Tag Archives: LeShea Stukes

BNS Productions’ “Two Trains Running” Runs at Full Steam With a Deep Cast

Review: Two Trains Running

By Perry Tannenbaum

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Like all of the other plays I’ve seen in August Wilson’s epic Pittsburgh Cycle ­ and I’ve now seen nine of the 10 – Two Trains Running is about community struggle and personal redemption. Each of the dramas digs into one of decades of the 20th century, and after Brand New Sheriff began its Wilson explorations with Jitney and the 1950s, their sophomore effort at Spirit Square takes us into the turbulent 1960s.

With so much memorable social and civil rights upheaval in that decade, not to mention the horrifying Birmingham church bombing and the assassinations of Medgar Evers and MLK, it’s no surprise that community struggles are more at the forefront of this Wilson work than the others. As it was in the ‘50s, when we looked on the city through Jitney, Pittsburgh is continuing its predatory campaign to demolish the predominantly black Hill District in the name of urban renewal. After Becker’s gypsy cab depot in Jitney, the city is moving in on Memphis Lee’s Restaurant.

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Another young man is returning from incarceration and trying start a new life – but not quietly this time. Sterling is handing out leaflets for an upcoming Black Power rally and befriending Hambone, a mentally handicapped person who was cheated years ago by the white grocer across the street. At the same time, Sterling is seeking out a job or at least a lead from everyone else he speaks to at the restaurant. Standing up for other black people cheated by a white system – and for himself – Sterling is clearly a powder keg that will soon go off.

Memphis estimates that he’ll be back in prison in three weeks. As the days pass and he sees more of Sterling, who grabs whatever he can, Memphis will revise that estimate downwards.

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Sterling teaches Hambone a Black Power slogan, but Memphis isn’t so easily swayed. It’s the central issue for black people of that time, especially here in 1969 after the MLK murder. Do they wait patiently and peacefully for what is rightfully theirs, marching and petitioning to make their wishes known – or do they resort to the same kind of violence that kept their people down? Memphis insists on doing things the right way, holding out for a fair price from the city for his property, firing the craven lawyer who advises him to cave.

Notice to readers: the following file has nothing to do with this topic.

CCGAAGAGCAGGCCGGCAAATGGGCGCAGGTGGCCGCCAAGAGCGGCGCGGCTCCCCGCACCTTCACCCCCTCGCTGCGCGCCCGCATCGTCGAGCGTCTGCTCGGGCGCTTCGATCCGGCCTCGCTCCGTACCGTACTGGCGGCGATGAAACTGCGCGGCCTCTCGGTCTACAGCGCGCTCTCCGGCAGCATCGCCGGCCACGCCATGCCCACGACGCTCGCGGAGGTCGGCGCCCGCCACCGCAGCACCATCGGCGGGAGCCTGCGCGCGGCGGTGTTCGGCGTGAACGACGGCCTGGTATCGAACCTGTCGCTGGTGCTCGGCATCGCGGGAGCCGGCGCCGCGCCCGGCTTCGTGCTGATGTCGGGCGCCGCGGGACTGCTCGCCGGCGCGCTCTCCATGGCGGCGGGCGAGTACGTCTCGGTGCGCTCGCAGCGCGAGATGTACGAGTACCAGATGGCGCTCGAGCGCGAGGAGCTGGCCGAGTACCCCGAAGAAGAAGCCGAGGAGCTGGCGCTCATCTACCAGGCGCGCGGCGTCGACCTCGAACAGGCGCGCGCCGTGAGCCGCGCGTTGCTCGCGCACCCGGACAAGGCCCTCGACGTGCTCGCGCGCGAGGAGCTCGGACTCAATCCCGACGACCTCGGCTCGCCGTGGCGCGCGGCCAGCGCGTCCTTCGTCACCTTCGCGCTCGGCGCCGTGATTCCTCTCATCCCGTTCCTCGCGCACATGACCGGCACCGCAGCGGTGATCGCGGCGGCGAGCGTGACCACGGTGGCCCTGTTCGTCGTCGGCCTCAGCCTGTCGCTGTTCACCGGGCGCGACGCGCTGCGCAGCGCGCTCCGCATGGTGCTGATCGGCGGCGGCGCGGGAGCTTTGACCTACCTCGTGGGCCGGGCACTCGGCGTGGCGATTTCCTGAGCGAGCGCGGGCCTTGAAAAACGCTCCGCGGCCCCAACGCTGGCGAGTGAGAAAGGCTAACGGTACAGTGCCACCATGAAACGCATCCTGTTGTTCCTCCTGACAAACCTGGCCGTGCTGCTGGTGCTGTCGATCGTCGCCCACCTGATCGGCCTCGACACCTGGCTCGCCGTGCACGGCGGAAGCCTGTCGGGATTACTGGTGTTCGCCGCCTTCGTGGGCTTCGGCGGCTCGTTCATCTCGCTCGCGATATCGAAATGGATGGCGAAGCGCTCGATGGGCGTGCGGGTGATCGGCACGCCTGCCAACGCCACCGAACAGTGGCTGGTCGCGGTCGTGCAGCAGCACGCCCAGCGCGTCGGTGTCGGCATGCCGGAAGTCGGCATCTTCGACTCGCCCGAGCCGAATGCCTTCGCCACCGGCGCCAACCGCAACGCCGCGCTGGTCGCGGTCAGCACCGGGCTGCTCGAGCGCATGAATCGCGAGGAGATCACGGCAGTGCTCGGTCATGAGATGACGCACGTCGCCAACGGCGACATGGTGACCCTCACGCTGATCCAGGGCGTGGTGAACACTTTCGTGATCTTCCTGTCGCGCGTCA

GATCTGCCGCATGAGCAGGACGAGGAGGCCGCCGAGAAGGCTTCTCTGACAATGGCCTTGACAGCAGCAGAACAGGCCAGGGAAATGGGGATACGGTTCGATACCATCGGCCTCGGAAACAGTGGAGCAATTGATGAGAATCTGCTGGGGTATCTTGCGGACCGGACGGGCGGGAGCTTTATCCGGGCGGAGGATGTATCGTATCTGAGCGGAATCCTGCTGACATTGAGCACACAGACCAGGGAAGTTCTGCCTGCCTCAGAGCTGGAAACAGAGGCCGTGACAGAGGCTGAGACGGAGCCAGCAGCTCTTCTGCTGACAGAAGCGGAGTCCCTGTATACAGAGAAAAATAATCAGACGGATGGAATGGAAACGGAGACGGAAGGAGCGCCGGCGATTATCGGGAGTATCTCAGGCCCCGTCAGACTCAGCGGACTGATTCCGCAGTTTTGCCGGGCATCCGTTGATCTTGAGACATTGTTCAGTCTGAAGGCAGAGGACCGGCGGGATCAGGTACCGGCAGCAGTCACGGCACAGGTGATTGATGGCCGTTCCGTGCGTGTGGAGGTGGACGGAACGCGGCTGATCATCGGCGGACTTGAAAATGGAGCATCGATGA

Looking at Memphis’s regular customers, you’ll find additional evidence that MLK’s ideas didn’t die with him. Nobody intends to join the rally. A more popular road to self-fulfillment is winning the daily numbers game at odds of 600-1, and it’s Wolf who haunts the place, taking all bets, often through unauthorized use of the restaurant’s phone. The sagely and cynical Holloway will play a number as readily as Memphis or Sterling, but to change your life, Holloway recommends a visit to Aunt Ester, the 322-year-old soothsayer who lurks behind a faithfully guarded red door in an alley down the block.

Risa, the troubled waitress who has scarred herself, disparages the men who throw their money away on the numbers. To her mind, they’d get a better return from their quarters if they just dropped them in the jukebox. Until recently, she’s been a follower of the Prophet Samuel, but currently her rock and redeemer is lying in state across the street at West’s Funeral Home. She has no desire to see the man in a casket, but Sterling goes through the long lines waiting to see the Prophet and snatches flowers from the site and presents them to Risa, whose head he’s trying to turn.

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It’s another illustrative instance of Sterling flouting decorum and convention. Why should her qualms get in the way of enjoying a few beautiful flowers that would die and be trashed in the next couple of days if she weren’t caring for them? West certainly doesn’t notice or mind, Sterling maintains. It’s true. When West comes by every day, he’s looking for Risa to serve him another cup of coffee and Memphis to accept his latest lowball offer for the restaurant.